Be Afraid: A Review of "@War"

@War charts the nefarious union of Big Data and Big Surveillance.

| Summer 2015

  • At this late stage in the emergence of a fully integrated corporate state, the CIA has a venture capital group. Silicon Valley companies funded by the national-security state now work for the government. And federal agencies collaborate with private firms against organizations that threaten their shared interests.
    Illustration by Flickr/Mao Tse-Tung

Shane Harris, call your publicist.

Harris is a persistent and incisive chronicler of the American security state, but there’s a revealing tension between the story he tells and the story his publisher has chosen to market. On its back cover, a review copy of Harris’s new book about the “Military-Internet Complex” describes a tale out of Tom Clancy: “A surprising, page-turning account of how the wars of the future are already being fought today.” In this story of sentinels on the watchtower, Harris “explains what the new cybersecurity regime means for all of us, who spend our daily lives bound to the internet—and are vulnerable to its dangers.” Bad guys are out to get us, but good guys “patrol cyberspace” to “launch computer virus strikes against enemy targets.” Some miserable Hollywood content manufacturer is going to produce exactly this movie in a year or two, and we’ll be stuck watching Harrison Ford run around a command center in a general’s uniform, shouting gibberish about launching the virus.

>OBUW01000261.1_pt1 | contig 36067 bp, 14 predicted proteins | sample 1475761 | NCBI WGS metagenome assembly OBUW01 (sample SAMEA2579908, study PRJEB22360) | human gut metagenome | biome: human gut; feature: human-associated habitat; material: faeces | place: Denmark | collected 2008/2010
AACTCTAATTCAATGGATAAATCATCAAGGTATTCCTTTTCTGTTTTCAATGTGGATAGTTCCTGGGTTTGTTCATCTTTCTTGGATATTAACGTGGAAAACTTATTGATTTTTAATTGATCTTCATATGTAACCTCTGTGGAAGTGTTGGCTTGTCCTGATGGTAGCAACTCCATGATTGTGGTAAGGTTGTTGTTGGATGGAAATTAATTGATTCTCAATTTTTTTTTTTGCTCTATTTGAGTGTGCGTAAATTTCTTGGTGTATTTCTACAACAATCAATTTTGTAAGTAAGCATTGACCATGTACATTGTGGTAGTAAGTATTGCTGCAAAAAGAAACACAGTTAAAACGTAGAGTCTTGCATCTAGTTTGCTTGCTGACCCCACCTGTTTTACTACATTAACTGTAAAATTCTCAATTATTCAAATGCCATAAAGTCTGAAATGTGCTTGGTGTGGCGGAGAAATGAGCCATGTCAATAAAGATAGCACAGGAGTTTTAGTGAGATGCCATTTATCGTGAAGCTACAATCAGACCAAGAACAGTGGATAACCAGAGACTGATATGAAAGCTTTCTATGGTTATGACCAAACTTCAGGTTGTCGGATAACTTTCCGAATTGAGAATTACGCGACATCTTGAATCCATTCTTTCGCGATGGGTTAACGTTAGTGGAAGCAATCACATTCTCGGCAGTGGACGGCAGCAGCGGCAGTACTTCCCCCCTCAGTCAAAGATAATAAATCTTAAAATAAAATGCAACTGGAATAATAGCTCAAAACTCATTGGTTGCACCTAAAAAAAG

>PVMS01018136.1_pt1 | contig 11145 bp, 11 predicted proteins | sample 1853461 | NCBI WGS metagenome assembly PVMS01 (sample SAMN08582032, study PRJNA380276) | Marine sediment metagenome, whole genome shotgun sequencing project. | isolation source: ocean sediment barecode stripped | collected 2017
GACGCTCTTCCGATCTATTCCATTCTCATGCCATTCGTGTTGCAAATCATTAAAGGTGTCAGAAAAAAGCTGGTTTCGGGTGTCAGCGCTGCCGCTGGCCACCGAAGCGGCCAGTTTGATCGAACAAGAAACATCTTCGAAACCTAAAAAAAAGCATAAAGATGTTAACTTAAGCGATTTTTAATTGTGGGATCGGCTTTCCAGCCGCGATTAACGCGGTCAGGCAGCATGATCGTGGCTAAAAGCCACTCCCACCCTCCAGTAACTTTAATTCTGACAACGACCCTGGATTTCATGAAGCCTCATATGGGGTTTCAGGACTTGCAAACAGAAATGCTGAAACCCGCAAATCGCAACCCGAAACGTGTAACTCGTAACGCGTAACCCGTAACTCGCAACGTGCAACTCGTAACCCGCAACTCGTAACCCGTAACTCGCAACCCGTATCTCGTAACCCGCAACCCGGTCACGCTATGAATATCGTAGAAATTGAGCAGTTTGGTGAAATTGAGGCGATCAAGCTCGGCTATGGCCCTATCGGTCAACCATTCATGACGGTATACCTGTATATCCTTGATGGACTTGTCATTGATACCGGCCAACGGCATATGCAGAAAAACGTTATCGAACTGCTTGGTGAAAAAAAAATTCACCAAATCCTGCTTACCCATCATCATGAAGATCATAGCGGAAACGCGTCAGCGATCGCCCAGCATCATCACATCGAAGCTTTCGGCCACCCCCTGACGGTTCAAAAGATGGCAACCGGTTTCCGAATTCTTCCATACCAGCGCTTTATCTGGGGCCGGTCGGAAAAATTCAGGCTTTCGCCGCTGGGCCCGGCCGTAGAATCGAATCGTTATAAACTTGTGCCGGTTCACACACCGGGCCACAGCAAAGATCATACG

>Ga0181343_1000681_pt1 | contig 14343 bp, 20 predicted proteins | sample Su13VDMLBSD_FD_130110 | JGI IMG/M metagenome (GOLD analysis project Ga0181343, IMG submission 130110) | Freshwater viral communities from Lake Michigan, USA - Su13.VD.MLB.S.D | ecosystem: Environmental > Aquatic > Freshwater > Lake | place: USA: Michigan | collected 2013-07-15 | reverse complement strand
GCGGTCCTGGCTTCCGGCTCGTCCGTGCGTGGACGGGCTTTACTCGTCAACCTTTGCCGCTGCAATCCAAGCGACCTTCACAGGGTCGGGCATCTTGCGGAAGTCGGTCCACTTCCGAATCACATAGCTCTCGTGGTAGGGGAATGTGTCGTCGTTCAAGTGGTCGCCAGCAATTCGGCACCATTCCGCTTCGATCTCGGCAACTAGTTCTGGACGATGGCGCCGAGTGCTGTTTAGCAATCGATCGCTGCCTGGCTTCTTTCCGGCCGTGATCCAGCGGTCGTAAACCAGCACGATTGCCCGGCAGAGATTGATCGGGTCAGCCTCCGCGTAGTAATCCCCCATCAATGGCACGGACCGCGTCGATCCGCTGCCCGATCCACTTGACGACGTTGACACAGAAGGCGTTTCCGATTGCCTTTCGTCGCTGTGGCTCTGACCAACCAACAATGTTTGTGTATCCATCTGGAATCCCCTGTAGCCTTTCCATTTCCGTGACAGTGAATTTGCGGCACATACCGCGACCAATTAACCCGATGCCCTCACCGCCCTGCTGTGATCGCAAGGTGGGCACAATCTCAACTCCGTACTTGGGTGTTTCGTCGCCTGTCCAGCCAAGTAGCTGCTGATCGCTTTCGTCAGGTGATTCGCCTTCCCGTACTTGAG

But this is not the book Harris has written, or at least not the center of it. Instead, @War is a painful and vitally important account of the quiet, pernicious merger—already well advanced—of state power and corporate interests. It’s hard to read this book without feeling a kind of weary disgust. If the purpose of journalism is to arm citizens with information that they can use to act on the political processes that shape their lives, then journalism may not be what this book provides. It reads, instead, like an account of a fatal illness, diagnosed in time for the patient to arrange hospice care.

 



It’s not a simple story, so let’s start by working through a single narrative example. In the last half of 2010, Harris writes, WikiLeaks “was preparing to release potentially embarrassing information on Bank of America, including internal records and documents.” While the whistle-blower site prepared to dent the image of a private corporation, officials at the Justice Department worked to get ahead of the leaks. Lawyers told lawyers to call lawyers: Federal prosecutors urged the bank’s legal team to reach out to a private-sector law office—the Washington, DC, arm of the megafirm Hunton & Williams—that had assembled “a kind of cyber propaganda operation against opponents of the U.S. Chamber of Commerce.”

Reason
10/26/2015 4:19:09 PM

Utne used to be a literary magazine. When did it become a conduit for delusional conspiracy theories ?